Employers may experience temporary registration delays
Updated Oct. 25, 2023
Some employers may experience a temporary delay while the Employment Security Department processes business registration applications for Unemployment Insurance.
Delays mostly affect:
- New employers who have applied for business accounts.
- Existing businesses adding a new location and requesting separate reporting.
As a result, you may receive a billing statement that shows penalties or interest charges. Our system automatically adds penalties and interest.
We are reviewing affected accounts and will remove penalties and interest where applicable. Once you pay your quarterly taxes, we can manually remove the charges.
We apologize for the delay and resulting charges. We are working to quickly process registration applications and remove penalties and interest.
Submit a waiver request
If we assessed penalties or interest due to the agency not processing your application in time:
- Wait 60 days after you filed and paid your third-quarter 2023 quarterly tax report.
- Request a tax penalty waiver request.
If you recently submitted a business registration application, you may not receive your Employment Security Department Number in time to file your third-quarter 2023 tax report. In this case, please wait until we have set up your account. Once you have your ESD Number, use Employer Account Management Services (EAMS) to file your taxes electronically.
If you have employees working in Washington, you likely must pay unemployment taxes on their wages in this state. Tax reports or tax and wage reports are due quarterly. Liable employers must submit a tax report every quarter, even if there are no paid employees that quarter or taxes are unable to be paid.
Employer tips and information
On this page:
• Who and what to report
Pay taxes only
Use EAMS to pay your unemployment taxes online.
Note: If you use paper forms to file your taxes, we will send you the forms in the mail. You must use the current, original forms we send you or you might receive a penalty. To request the latest forms, Email OlympiaAMC@esd.wa.gov.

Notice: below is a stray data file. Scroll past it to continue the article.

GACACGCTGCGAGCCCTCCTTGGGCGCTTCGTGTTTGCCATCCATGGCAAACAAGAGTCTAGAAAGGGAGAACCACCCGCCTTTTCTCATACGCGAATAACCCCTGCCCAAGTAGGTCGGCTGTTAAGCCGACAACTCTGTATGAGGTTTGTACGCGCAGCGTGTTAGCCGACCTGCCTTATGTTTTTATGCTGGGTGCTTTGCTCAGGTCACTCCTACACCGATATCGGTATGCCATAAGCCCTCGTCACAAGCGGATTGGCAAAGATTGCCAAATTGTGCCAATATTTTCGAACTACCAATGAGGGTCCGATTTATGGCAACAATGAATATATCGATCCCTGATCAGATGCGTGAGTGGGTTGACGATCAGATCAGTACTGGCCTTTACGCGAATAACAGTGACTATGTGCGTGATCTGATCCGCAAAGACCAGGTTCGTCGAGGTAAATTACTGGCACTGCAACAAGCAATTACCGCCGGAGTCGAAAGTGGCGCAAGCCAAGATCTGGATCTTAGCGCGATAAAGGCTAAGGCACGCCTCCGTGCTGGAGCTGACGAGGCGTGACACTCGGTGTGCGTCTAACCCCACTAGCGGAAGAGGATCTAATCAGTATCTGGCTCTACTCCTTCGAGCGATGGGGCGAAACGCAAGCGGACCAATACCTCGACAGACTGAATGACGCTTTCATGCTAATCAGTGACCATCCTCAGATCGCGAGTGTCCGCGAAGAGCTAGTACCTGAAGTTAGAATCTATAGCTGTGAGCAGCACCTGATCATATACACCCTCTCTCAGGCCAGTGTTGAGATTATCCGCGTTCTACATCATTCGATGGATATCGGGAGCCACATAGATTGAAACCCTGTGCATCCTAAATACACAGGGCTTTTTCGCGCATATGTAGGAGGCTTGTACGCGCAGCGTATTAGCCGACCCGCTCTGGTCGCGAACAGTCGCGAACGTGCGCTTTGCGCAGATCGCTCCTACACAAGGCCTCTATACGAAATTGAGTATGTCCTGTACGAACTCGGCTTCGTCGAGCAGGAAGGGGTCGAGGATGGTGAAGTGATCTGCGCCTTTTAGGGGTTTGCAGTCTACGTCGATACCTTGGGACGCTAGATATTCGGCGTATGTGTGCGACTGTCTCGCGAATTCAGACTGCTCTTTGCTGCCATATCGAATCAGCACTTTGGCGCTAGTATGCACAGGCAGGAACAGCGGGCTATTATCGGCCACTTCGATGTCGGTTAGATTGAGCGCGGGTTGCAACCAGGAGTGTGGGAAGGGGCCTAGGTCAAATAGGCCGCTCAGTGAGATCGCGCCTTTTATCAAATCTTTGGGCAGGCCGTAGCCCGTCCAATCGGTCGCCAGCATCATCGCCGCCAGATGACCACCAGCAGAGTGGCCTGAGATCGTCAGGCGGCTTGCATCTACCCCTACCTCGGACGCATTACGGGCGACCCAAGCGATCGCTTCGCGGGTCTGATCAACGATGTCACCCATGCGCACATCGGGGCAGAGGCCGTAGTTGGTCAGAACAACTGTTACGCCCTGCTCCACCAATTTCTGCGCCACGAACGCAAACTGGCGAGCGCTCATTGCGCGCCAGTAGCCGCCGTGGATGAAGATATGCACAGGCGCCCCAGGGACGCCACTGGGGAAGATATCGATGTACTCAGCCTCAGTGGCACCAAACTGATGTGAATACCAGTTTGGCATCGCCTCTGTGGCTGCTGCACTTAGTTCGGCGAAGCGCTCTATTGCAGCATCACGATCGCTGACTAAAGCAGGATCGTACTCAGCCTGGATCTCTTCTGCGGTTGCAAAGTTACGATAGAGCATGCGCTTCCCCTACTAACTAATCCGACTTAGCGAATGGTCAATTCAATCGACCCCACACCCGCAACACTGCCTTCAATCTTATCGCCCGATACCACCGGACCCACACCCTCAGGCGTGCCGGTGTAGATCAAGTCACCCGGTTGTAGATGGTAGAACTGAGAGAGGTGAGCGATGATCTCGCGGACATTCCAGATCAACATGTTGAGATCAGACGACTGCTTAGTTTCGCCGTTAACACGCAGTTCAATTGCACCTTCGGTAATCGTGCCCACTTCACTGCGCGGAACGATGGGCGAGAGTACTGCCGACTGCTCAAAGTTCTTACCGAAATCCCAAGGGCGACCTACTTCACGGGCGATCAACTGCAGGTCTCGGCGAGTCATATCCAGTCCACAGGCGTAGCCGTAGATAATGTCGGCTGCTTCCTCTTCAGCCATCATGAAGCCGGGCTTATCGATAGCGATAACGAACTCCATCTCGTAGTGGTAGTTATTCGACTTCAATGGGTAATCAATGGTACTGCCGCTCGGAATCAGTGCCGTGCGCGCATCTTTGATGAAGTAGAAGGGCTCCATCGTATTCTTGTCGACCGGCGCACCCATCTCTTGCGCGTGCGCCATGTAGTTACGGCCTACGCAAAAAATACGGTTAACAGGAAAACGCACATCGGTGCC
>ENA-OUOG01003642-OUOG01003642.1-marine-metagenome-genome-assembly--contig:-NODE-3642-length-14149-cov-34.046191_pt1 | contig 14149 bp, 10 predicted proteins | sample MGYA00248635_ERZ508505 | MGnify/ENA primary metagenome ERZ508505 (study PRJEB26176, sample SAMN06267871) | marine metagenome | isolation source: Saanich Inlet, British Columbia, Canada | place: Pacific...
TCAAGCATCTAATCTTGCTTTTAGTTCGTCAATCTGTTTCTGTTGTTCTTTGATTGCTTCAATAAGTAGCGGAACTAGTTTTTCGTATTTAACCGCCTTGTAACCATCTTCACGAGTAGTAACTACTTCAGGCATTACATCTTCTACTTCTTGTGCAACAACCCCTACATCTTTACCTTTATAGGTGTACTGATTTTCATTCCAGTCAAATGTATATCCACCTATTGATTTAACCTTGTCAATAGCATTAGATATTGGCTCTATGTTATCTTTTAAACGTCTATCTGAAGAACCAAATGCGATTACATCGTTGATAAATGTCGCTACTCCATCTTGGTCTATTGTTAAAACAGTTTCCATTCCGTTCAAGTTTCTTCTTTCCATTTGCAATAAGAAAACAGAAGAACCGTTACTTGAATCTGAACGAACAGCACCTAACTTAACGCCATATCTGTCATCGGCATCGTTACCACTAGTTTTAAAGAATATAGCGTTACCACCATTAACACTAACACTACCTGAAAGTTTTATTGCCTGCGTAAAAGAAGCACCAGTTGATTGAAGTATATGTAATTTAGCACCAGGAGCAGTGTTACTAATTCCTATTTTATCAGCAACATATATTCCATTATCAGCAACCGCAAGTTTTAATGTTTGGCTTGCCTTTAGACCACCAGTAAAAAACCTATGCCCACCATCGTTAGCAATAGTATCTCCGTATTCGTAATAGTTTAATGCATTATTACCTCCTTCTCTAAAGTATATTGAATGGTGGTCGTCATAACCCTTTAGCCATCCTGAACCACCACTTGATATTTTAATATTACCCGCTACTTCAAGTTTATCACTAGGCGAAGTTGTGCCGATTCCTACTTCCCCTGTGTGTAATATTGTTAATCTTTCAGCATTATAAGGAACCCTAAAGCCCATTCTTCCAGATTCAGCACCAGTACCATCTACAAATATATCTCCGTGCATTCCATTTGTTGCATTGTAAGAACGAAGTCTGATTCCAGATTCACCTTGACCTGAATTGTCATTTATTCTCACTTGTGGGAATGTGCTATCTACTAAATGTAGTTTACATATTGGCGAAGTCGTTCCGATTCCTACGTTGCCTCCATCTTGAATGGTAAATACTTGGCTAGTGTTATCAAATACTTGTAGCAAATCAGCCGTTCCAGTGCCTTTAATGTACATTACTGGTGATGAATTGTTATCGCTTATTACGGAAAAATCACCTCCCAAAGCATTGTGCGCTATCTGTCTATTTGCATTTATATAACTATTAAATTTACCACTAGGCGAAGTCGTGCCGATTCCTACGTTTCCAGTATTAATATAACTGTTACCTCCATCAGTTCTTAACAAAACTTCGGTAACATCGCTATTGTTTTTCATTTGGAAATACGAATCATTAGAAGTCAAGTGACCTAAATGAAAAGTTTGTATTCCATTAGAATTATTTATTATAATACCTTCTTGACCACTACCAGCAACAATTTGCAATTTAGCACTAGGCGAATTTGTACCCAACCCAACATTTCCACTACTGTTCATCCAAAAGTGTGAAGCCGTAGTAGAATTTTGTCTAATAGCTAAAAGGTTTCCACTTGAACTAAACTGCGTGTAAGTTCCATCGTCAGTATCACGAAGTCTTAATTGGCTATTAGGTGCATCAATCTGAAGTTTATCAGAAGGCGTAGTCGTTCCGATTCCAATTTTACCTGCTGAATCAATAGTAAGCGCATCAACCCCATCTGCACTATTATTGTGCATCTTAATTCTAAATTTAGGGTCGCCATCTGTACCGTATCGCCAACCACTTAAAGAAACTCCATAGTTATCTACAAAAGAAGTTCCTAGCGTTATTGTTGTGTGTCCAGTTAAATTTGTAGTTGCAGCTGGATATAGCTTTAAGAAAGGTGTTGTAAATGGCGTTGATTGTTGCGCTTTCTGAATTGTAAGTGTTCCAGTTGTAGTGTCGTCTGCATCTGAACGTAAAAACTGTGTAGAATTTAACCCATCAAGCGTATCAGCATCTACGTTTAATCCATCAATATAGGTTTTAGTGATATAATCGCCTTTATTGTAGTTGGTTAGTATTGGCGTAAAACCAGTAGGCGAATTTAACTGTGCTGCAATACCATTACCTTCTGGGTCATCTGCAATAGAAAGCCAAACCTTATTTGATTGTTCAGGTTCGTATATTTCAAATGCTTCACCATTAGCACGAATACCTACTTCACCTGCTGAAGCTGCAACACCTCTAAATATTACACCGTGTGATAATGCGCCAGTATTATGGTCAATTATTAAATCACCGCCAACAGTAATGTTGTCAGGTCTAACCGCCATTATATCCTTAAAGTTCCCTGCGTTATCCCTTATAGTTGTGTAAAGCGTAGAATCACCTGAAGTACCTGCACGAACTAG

Review the basis for your unemployment taxes:
- What you pay unemployment taxes on
- Taxable wage base
- How we determine your unemployment tax rate
- Common notices sent to employers
Calculate your unemployment taxes:
Learn more about how to appeal if you disagree with your unemployment tax rate.
Learn more about penalties for:
What to include in unemployment taxes
Filing reports for clients
Program parameters come from both federal statute and guidance and state statute and rules.
Every state has a UI trust fund
States deposit employer tax dollars in individual UI trust funds for paying future benefits.
- ESD produces Washington’s UI trust fund forecast report three times per year.
- Find current and archived reports on ESD's labor market page for the trust fund.
Employers pay two types of taxes: state (SUTA) and federal (FUTA)
- SUTA taxes fund benefit payments for claimants. They’re deposited in the state’s UI trust fund.
- FUTA taxes are administered at the federal level. They’re used for oversight of state unemployment programs. During times of high unemployment, states may borrow from FUTA funds, helping provide benefits to locally unemployed people.
State Unemployment Taxes (SUTA)
An employee’s wages are taxable up to an amount called the taxable wage base, authorized in RCW 50.24.010. This taxable wage base for 2023 is $67,600, increasing from $62,500 in 2022. The taxable wage base for 2021 was $56,500.
Experience tax currently capped at 5.4% (RCW 50.29.025(1)(a)(ii))
- Annual tax calculation based on the ratio of benefit claims of former employees charged to the employer and taxable wages reported by the employer over the preceding four fiscal years.
- Employers are placed in one of 40 rate classes based on former employees’ use of UI program.
Flat social tax currently capped at 0.50% (RCW 50.29.025)
- Shared-cost tax, based on costs from the previous year for benefit payments that can’t be attributed to specific employers.
- State law instructs ESD to adjust the flat social tax rate based on the employer’s rate class.
- The flat social tax is capped at 0.50% for 2021, 0.50% for 2022, 0.75% for 2023, 0.85% for 2024 and 0.90% for 2025. In all other years, the flat social tax is capped at 1.22%.
The total of the experience tax and the social tax can’t exceed 6%.
Solvency tax currently capped is waived (RCW 50.29.041)
- For taxes paid for 2021 through 2025, the solvency surcharge is currently waived.
- For all other years, state statute requires ESD to assess a solvency surcharge when the UI trust fund has less than seven months of benefits as of Sept. 30.
- The solvency surcharge will be the lowest possible rate needed to get the UI trust fund back up to nine months of benefits. ESD assesses the solvency tax for the following calendar year.
Federal Unemployment Taxes (FUTA)
Because Washington’s unemployment program conforms to federal law, state employers pay a FUTA tax of 0.6% on the first $7,000 of each employee’s wages. This is the same as last year.
Employers' records are audited to ensure that wages and hours are accurately reported as required by Washington state's unemployment-insurance laws and rules. Being selected for
- Learn more about audits
- Working with us during an audit
- Common findings
- What happens after an audit (pdf)
- Appealing audit findings